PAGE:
More than three months after the Defense Department first started administering COVID-19 vaccines to its uniformed members and affiliated civilians, take rates appear to be rising, officials told reporters on Friday.
Installations are now checking more names off of their eligible lists, according to Lt. Gen. Ronald Place, director of the Defense Health Agency, though the department is not centrally tracking numbers of who has turned down the offer.
“As we move through those tiers, we know who accepted, who didn’t come in or didn’t try to make an appointment, that sort of thing. But when we know who’s gotten it, we circle back to those who haven’t and offer it again, on an iterative basis,” he said. “And as we offer it, many who at first declined the opportunity are now taking us up on that opportunity.”
For some, it’s taken three or four tries before they’ve volunteered for the shot, he said. So for any service member or DoD-affiliated civilian who declined to get vaccinated when they were first eligible, they can call up their command health care providers and make arrangements if they’ve changed their minds.
“Once you’ve been contacted, you’re forever eligible,” Place said.
The Pentagon can’t say how many of those offered have turned down the vaccine because that information is not being tracked at higher than a local level.
Later that month, the Joint Staff’s vice director for operations told lawmakers during a House Armed Services Committee hearing that about a third of troops did not get the vaccination. He added later he did not know why.
Since then, Pentagon spokesman John Kirby has repeatedly noted that the number provided by Maj. Gen. Jeff Taliaferro, that just two-third of troops were opting to take the vaccine when offered, was “extrapolated” from survey data showing that one-third of the U.S. population “probably” or “definitely” would not get the vaccine.
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Of about 1.8 million doses given since mid-December, Place said, about 600,000 of those have gone to service members, making about 30 percent of the total force partially or fully vaccinated.
Those who have gotten inoculated so far have been by and large in the first tier, which includes health care providers, first responders, critical national security units and deployed or deploying troops.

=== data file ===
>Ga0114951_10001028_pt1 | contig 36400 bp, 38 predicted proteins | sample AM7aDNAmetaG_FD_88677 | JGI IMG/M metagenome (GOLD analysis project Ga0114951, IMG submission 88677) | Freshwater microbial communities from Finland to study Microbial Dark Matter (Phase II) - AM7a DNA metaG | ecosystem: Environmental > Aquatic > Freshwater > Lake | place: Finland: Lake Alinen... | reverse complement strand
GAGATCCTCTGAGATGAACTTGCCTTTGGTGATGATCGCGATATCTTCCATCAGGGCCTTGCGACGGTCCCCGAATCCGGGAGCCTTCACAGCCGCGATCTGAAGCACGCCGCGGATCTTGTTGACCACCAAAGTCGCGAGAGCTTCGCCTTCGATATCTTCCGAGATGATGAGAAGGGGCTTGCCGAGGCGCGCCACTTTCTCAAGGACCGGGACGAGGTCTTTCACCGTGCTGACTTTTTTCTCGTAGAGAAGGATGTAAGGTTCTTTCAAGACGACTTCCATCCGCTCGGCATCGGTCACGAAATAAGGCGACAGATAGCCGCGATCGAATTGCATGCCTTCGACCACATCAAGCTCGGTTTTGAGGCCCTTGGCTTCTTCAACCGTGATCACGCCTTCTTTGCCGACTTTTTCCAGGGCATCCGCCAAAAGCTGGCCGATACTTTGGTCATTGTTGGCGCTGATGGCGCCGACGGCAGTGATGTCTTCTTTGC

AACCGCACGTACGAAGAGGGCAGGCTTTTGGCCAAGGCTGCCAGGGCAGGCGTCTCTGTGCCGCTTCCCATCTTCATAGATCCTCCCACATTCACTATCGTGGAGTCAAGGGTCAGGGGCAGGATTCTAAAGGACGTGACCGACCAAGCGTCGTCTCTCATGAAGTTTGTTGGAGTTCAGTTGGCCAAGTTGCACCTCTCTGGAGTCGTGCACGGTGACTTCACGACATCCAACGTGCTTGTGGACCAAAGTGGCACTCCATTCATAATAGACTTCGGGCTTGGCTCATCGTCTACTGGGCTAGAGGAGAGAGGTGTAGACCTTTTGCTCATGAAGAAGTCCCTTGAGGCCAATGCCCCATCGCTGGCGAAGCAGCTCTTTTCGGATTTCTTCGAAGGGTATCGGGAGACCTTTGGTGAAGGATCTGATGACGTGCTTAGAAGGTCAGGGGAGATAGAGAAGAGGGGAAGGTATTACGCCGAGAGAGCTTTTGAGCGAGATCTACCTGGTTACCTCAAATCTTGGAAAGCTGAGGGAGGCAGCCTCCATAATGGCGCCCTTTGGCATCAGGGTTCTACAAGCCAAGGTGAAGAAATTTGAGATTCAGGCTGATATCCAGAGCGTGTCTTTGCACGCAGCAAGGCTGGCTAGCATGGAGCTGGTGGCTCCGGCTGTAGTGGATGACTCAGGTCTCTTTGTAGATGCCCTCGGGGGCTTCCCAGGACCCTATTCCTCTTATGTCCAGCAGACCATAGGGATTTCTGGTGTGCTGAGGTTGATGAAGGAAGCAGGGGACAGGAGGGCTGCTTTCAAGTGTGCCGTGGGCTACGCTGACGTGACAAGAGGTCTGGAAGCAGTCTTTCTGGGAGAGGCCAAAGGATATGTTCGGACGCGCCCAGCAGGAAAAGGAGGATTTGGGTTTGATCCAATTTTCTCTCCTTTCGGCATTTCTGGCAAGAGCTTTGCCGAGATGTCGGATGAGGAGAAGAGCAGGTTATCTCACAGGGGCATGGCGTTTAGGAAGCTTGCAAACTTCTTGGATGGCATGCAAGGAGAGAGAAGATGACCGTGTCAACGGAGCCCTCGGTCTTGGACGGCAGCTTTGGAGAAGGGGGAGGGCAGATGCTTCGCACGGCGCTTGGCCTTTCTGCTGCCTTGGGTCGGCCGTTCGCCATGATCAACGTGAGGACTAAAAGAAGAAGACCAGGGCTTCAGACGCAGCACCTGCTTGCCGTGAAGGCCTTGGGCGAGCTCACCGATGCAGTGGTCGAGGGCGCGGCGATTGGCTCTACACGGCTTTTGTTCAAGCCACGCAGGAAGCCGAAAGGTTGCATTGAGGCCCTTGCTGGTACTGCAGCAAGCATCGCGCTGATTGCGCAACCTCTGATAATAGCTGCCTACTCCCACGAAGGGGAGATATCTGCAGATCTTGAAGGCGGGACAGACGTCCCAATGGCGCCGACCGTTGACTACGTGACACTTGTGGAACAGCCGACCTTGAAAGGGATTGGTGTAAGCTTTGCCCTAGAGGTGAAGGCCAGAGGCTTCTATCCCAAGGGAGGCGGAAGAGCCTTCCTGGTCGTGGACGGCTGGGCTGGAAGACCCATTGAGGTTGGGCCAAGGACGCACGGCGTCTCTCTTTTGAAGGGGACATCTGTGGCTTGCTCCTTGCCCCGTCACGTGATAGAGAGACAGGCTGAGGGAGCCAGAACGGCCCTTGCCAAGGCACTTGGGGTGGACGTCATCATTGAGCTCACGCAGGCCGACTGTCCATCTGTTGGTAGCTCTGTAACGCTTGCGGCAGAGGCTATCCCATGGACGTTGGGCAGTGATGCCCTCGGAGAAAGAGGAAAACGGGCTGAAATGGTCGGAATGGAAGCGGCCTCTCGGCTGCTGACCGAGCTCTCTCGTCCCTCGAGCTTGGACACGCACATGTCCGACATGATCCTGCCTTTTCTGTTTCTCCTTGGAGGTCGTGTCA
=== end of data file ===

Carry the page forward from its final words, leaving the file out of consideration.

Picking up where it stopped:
They make up more than half of the force, Place said.
“...we’re seeing individuals who may have been initially wary about the vaccine now come forward and ask for,” he said. “I expect that trend to continue.”
This week, seven Democratic lawmakers sent a letter to President Joe Biden, imploring him to waive the federal law that that prevents experimental vaccines from being mandatory, including for service members.
“Vaccinating every eligible servicemember will improve readiness and have an immediate and positive impact on the communities in which they serve,” Rep. Jimmy Panetta, D-Calif., wrote. “Requiring DoD to obtain informed consent prior to vaccination is not only harmful to our national security, but contrary to the best interests of servicemembers, their families, communities and colleagues.”
Under the Food and Drug Administration’s emergency use authorization, the three available COVID-19 vaccines are being administered before they reach full approval. That process is expected to take roughly two more years, at which time the military could add the COVID-19 vaccine to its standard battery of inoculations.
In the mean time, leaders at every level have been publicly encouraging their troops to get vaccinated. That could include some local incentives to do so, including the Navy’s move to loosen quarantine protocols for sailors.
“So individual commanders, because they have commander responsibility, anything that’s in their legal purview for incentives, they have that opportunity to do that,” Place said. “But there’s no central incentive that’s being considered within the department right now.”